The front of the device has a hinged door where your phone rests. Rather than just shoving your phone in and hoping it fits, the inside of the phone housing contains a mount than can be adjusted to fit various phone sizes (think of the “plunger” type of grip that in-car phone mounts have). Not only does this allow for more phones to fit, but also provides a secure hold on your phone. Once your phone is mounted, you have two dials along each lens to adjust your field of view. This helps with people of different eye widths, and also different phone sizes. Already you have a boatload more options than a standard Cardboard, making the higher price appear to be more justifiable.

Depending on the type of phone you have (size, weight, whether you have a case or not), the Immerse is either going to be feather light, or you’re going to have a giant weight in front pulling the whole unit down. With my testing, I used my Moto X 2nd gen, both with and without my rather bulky case. Without a case, things were quite comfy. The Moto X isn’t a huge phone by any means, and the difference in weight with the phone mounted was barely noticeable. The curved back made mounting it in the “grip” a bit tricky, but I ended up working just fine. With the case on, mounting was much harder, and ended up gripping only the edges. Despite that, the Immerse still maintained a pretty solid hold on the phone. The added weight actually (surprisingly so) had a positive side-effect; when looking straight on, the weight pulls the entire unit down, making the Immerse seem much more solidly mounted on your head. The moment you turn your head up, however, and the added weight will literally push the entire unit into your face, causing the lenses to press right up against your eyeballs.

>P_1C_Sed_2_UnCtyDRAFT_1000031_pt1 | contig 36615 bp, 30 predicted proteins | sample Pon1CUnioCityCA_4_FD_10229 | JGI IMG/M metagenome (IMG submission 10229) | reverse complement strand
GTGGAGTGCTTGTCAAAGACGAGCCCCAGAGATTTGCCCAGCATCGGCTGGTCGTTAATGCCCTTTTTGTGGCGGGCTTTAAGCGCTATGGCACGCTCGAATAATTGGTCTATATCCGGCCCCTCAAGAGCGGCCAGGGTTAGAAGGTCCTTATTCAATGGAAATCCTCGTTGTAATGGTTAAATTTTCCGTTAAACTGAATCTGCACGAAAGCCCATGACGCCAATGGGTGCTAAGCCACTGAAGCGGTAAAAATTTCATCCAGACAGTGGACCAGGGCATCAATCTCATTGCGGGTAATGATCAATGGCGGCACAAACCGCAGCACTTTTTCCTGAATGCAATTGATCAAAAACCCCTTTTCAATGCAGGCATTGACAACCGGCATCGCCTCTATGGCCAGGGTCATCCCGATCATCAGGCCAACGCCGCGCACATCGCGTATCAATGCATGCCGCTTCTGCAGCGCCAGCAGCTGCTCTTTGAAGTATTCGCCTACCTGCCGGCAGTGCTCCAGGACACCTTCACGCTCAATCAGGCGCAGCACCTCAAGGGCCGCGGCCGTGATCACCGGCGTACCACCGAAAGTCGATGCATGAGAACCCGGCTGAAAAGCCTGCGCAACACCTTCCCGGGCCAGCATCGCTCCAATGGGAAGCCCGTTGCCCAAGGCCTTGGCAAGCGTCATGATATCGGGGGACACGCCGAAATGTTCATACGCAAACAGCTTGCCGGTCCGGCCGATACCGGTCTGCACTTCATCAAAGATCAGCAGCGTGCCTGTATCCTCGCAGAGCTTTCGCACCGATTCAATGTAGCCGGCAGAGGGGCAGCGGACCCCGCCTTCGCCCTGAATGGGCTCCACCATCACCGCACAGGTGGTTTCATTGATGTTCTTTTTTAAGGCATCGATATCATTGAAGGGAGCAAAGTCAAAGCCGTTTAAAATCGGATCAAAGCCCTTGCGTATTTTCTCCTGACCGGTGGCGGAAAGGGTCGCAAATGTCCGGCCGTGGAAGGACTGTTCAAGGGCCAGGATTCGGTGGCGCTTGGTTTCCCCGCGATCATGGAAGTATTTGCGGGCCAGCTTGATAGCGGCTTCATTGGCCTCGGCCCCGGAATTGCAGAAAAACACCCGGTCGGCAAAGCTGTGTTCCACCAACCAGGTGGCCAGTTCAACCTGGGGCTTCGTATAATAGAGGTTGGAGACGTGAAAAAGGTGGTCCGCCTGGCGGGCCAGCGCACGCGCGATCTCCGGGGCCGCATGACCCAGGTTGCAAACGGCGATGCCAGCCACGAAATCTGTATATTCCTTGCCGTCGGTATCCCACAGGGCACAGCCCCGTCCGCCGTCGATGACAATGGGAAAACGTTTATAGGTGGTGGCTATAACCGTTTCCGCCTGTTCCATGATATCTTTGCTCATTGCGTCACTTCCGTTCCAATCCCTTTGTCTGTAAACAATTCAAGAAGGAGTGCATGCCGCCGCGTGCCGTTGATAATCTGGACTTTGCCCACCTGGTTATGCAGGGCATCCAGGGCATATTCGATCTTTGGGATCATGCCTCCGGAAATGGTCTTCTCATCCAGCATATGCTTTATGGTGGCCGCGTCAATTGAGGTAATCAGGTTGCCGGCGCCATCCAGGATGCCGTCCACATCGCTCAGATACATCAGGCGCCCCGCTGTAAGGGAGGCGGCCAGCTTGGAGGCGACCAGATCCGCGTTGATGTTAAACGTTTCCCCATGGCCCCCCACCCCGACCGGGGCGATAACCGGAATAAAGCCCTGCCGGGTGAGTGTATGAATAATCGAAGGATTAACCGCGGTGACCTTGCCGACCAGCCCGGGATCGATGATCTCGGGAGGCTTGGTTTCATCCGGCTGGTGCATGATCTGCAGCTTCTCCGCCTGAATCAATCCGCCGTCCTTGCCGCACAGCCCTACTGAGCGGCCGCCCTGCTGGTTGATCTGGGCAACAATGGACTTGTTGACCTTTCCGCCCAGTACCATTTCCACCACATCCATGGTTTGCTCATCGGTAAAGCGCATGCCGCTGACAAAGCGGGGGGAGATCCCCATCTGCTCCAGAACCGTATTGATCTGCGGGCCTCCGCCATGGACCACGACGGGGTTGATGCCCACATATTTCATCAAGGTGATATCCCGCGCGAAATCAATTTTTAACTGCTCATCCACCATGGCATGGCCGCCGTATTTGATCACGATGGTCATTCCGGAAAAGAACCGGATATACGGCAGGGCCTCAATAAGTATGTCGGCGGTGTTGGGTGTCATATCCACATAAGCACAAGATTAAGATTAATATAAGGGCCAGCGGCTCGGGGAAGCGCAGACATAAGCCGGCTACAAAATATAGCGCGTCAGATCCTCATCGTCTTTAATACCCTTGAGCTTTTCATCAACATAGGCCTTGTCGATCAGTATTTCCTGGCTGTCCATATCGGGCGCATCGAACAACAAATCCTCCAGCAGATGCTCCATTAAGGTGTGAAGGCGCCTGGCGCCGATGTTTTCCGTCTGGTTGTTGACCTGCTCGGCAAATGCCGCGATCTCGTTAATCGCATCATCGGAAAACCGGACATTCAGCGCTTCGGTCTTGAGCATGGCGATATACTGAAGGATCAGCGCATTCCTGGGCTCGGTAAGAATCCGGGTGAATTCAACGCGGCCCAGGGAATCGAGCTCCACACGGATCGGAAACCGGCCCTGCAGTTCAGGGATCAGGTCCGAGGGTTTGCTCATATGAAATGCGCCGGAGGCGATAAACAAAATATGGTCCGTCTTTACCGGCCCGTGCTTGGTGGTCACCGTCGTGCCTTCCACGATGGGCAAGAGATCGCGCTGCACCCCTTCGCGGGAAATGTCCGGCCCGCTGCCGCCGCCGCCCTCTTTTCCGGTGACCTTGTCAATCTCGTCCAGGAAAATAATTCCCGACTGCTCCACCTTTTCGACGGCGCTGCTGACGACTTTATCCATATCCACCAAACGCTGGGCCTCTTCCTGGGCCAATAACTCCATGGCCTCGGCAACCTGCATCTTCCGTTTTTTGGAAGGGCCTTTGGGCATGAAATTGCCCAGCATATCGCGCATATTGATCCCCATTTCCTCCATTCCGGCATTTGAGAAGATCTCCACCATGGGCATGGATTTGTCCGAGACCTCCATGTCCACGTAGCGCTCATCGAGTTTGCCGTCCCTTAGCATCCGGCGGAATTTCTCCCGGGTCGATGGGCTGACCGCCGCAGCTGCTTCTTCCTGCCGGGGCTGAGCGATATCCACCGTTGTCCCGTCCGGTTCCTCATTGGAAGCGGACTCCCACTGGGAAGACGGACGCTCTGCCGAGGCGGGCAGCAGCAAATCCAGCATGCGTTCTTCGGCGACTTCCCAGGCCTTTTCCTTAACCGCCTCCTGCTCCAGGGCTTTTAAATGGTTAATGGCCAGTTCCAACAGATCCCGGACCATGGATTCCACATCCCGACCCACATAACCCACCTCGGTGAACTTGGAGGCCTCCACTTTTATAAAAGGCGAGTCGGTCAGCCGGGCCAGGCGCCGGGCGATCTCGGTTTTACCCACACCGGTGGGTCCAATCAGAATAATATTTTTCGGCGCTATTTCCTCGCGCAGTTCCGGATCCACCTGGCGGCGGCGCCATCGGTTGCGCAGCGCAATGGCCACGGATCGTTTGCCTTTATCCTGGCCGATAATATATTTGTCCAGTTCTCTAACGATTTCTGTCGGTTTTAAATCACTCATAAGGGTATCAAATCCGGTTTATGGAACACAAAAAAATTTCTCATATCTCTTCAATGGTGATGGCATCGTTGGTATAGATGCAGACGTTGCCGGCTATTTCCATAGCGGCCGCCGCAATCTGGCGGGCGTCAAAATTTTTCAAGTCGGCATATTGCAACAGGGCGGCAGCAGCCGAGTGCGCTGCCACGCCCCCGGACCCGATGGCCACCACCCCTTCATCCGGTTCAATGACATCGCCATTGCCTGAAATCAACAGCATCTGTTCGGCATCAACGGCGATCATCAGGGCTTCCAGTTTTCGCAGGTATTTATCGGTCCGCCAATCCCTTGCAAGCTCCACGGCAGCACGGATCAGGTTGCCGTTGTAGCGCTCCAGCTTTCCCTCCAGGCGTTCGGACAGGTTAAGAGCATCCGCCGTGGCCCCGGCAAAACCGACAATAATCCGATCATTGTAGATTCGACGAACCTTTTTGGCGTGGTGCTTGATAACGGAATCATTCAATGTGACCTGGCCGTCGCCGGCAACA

The most glaring omission from the Immerse, and something that the Cardboard DOES have, is some sort of button. My Cardboard unit has a small magnet on one end that can be toggled to replicate a screen tap, thereby enabling me to pause/play video, activate switches in games, etc. Seriously, why doesn’t the Immerse have something like that? Am I missing something? I’m literally looking around the unit as I’m typing this and there is nothing resembling a switch of any kind. This means I have to start a video, then quickly mount it to the Immerse and strap the whole thing on while the video plays. Not ideal. Also (and I know this is a small nitpick), I wear glasses, and while it’s not MEANT to do this, at least with the Cardboard, I can warp the sides or cut out holes so my glasses fit. Since the Immerse is solid plastic, no such luck. Bummer.

At the end of the day, $40 is a lot to pay for something that’s basically a glorified Cardboard unit with less functionality. If you simply MUST have a mobile VR headset, then more power to you…the Immerse is a solidly made piece and fits very comfortably. Keep in mind the size and weight of your phone, with and without a case as this will affect the way the Immerse feels.